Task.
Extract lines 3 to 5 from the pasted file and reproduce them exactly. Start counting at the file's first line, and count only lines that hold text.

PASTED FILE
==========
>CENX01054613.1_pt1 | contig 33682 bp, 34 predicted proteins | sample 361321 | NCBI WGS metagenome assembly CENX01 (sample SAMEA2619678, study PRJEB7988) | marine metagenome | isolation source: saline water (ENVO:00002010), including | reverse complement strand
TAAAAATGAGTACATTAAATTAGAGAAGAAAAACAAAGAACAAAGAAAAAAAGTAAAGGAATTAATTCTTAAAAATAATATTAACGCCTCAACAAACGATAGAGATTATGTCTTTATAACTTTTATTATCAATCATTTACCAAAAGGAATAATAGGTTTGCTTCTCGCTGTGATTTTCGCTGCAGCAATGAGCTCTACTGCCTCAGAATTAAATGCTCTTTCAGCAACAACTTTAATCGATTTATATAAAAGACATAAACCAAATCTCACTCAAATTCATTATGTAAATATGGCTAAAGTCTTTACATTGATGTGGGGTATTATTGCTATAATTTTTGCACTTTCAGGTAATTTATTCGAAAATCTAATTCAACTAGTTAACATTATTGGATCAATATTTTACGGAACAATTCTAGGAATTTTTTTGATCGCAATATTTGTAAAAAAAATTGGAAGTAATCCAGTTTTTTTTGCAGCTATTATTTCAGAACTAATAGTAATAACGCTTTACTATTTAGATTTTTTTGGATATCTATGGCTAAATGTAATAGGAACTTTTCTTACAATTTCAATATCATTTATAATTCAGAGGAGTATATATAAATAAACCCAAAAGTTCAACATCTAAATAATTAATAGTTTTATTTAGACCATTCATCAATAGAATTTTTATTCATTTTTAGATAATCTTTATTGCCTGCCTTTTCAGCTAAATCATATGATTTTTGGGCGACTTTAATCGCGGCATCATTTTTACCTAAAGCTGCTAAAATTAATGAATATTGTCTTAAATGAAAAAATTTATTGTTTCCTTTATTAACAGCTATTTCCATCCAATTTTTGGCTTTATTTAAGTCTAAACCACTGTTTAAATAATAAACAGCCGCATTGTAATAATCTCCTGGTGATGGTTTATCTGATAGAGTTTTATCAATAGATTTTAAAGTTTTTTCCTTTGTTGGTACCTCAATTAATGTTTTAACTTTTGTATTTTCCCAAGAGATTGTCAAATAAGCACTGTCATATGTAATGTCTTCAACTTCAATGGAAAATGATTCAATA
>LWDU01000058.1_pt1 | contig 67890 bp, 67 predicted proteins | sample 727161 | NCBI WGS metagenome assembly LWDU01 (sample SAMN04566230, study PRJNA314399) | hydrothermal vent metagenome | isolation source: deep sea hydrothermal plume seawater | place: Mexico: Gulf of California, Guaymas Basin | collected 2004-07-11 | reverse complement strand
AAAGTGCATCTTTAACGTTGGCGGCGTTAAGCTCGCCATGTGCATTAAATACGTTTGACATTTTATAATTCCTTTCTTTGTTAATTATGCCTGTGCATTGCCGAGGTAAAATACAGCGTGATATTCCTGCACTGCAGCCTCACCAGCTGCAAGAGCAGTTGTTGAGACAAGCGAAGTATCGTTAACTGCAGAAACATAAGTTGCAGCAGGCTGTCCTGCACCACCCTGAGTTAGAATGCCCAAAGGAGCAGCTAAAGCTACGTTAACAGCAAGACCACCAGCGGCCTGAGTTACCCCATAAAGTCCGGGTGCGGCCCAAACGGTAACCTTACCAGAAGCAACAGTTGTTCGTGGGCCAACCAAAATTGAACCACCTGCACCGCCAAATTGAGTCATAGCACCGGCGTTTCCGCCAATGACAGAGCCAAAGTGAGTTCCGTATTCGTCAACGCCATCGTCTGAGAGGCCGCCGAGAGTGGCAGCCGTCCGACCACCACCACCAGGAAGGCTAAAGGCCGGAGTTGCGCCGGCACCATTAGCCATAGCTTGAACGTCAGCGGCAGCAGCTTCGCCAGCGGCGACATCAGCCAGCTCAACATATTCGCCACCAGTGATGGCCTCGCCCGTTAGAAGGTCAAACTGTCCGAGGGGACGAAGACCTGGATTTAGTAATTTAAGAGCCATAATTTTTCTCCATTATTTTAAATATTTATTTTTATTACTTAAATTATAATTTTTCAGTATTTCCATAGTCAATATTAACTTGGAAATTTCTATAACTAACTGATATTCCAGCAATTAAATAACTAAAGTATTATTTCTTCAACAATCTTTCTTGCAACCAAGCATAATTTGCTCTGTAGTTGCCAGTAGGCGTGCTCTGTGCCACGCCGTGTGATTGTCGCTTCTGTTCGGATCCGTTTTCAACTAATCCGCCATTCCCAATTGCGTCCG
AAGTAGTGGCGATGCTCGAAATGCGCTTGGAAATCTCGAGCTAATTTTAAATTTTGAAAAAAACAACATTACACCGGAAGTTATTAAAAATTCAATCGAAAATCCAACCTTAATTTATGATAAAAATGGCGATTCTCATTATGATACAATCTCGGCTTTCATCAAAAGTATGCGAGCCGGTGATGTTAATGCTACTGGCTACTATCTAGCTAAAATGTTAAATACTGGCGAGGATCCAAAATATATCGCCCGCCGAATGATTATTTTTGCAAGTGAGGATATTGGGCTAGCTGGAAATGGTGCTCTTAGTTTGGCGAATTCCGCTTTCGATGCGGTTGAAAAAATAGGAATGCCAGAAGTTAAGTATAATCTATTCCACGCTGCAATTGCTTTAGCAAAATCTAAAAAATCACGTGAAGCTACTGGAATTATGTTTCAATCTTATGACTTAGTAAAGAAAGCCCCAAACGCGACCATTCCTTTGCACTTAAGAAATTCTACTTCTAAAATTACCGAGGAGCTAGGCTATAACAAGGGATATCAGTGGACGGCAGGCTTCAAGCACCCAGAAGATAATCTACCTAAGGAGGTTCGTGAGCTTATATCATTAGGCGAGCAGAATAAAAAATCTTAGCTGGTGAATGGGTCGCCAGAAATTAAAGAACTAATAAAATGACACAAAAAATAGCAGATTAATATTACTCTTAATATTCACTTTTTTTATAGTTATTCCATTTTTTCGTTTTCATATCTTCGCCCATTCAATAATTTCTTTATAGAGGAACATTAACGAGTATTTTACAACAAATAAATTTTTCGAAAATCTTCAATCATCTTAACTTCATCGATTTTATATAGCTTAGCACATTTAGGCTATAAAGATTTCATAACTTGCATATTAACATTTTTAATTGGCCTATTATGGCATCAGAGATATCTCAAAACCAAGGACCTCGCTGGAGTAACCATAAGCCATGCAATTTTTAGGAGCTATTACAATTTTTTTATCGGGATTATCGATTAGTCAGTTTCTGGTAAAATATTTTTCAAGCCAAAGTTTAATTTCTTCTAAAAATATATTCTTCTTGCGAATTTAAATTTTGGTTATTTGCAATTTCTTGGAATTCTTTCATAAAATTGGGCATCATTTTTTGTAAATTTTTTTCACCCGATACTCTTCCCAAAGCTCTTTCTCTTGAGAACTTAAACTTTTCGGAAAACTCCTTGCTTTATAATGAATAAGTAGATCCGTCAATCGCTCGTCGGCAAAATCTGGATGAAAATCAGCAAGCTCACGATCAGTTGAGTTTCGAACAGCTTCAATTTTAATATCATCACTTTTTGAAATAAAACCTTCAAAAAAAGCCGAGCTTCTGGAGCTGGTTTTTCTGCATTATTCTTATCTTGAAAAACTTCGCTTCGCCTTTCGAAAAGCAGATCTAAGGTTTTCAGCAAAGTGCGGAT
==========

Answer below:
>LWDU01000058.1_pt1 | contig 67890 bp, 67 predicted proteins | sample 727161 | NCBI WGS metagenome assembly LWDU01 (sample SAMN04566230, study PRJNA314399) | hydrothermal vent metagenome | isolation source: deep sea hydrothermal plume seawater | place: Mexico: Gulf of California, Guaymas Basin | collected 2004-07-11 | reverse complement strand
AAAGTGCATCTTTAACGTTGGCGGCGTTAAGCTCGCCATGTGCATTAAATACGTTTGACATTTTATAATTCCTTTCTTTGTTAATTATGCCTGTGCATTGCCGAGGTAAAATACAGCGTGATATTCCTGCACTGCAGCCTCACCAGCTGCAAGAGCAGTTGTTGAGACAAGCGAAGTATCGTTAACTGCAGAAACATAAGTTGCAGCAGGCTGTCCTGCACCACCCTGAGTTAGAATGCCCAAAGGAGCAGCTAAAGCTACGTTAACAGCAAGACCACCAGCGGCCTGAGTTACCCCATAAAGTCCGGGTGCGGCCCAAACGGTAACCTTACCAGAAGCAACAGTTGTTCGTGGGCCAACCAAAATTGAACCACCTGCACCGCCAAATTGAGTCATAGCACCGGCGTTTCCGCCAATGACAGAGCCAAAGTGAGTTCCGTATTCGTCAACGCCATCGTCTGAGAGGCCGCCGAGAGTGGCAGCCGTCCGACCACCACCACCAGGAAGGCTAAAGGCCGGAGTTGCGCCGGCACCATTAGCCATAGCTTGAACGTCAGCGGCAGCAGCTTCGCCAGCGGCGACATCAGCCAGCTCAACATATTCGCCACCAGTGATGGCCTCGCCCGTTAGAAGGTCAAACTGTCCGAGGGGACGAAGACCTGGATTTAGTAATTTAAGAGCCATAATTTTTCTCCATTATTTTAAATATTTATTTTTATTACTTAAATTATAATTTTTCAGTATTTCCATAGTCAATATTAACTTGGAAATTTCTATAACTAACTGATATTCCAGCAATTAAATAACTAAAGTATTATTTCTTCAACAATCTTTCTTGCAACCAAGCATAATTTGCTCTGTAGTTGCCAGTAGGCGTGCTCTGTGCCACGCCGTGTGATTGTCGCTTCTGTTCGGATCCGTTTTCAACTAATCCGCCATTCCCAATTGCGTCCG
AAGTAGTGGCGATGCTCGAAATGCGCTTGGAAATCTCGAGCTAATTTTAAATTTTGAAAAAAACAACATTACACCGGAAGTTATTAAAAATTCAATCGAAAATCCAACCTTAATTTATGATAAAAATGGCGATTCTCATTATGATACAATCTCGGCTTTCATCAAAAGTATGCGAGCCGGTGATGTTAATGCTACTGGCTACTATCTAGCTAAAATGTTAAATACTGGCGAGGATCCAAAATATATCGCCCGCCGAATGATTATTTTTGCAAGTGAGGATATTGGGCTAGCTGGAAATGGTGCTCTTAGTTTGGCGAATTCCGCTTTCGATGCGGTTGAAAAAATAGGAATGCCAGAAGTTAAGTATAATCTATTCCACGCTGCAATTGCTTTAGCAAAATCTAAAAAATCACGTGAAGCTACTGGAATTATGTTTCAATCTTATGACTTAGTAAAGAAAGCCCCAAACGCGACCATTCCTTTGCACTTAAGAAATTCTACTTCTAAAATTACCGAGGAGCTAGGCTATAACAAGGGATATCAGTGGACGGCAGGCTTCAAGCACCCAGAAGATAATCTACCTAAGGAGGTTCGTGAGCTTATATCATTAGGCGAGCAGAATAAAAAATCTTAGCTGGTGAATGGGTCGCCAGAAATTAAAGAACTAATAAAATGACACAAAAAATAGCAGATTAATATTACTCTTAATATTCACTTTTTTTATAGTTATTCCATTTTTTCGTTTTCATATCTTCGCCCATTCAATAATTTCTTTATAGAGGAACATTAACGAGTATTTTACAACAAATAAATTTTTCGAAAATCTTCAATCATCTTAACTTCATCGATTTTATATAGCTTAGCACATTTAGGCTATAAAGATTTCATAACTTGCATATTAACATTTTTAATTGGCCTATTATGGCATCAGAGATATCTCAAAACCAAGGACCTCGCTGGAGTAACCATAAGCCATGCAATTTTTAGGAGCTATTACAATTTTTTTATCGGGATTATCGATTAGTCAGTTTCTGGTAAAATATTTTTCAAGCCAAAGTTTAATTTCTTCTAAAAATATATTCTTCTTGCGAATTTAAATTTTGGTTATTTGCAATTTCTTGGAATTCTTTCATAAAATTGGGCATCATTTTTTGTAAATTTTTTTCACCCGATACTCTTCCCAAAGCTCTTTCTCTTGAGAACTTAAACTTTTCGGAAAACTCCTTGCTTTATAATGAATAAGTAGATCCGTCAATCGCTCGTCGGCAAAATCTGGATGAAAATCAGCAAGCTCACGATCAGTTGAGTTTCGAACAGCTTCAATTTTAATATCATCACTTTTTGAAATAAAACCTTCAAAAAAAGCCGAGCTTCTGGAGCTGGTTTTTCTGCATTATTCTTATCTTGAAAAACTTCGCTTCGCCTTTCGAAAAGCAGATCTAAGGTTTTCAGCAAAGTGCGGAT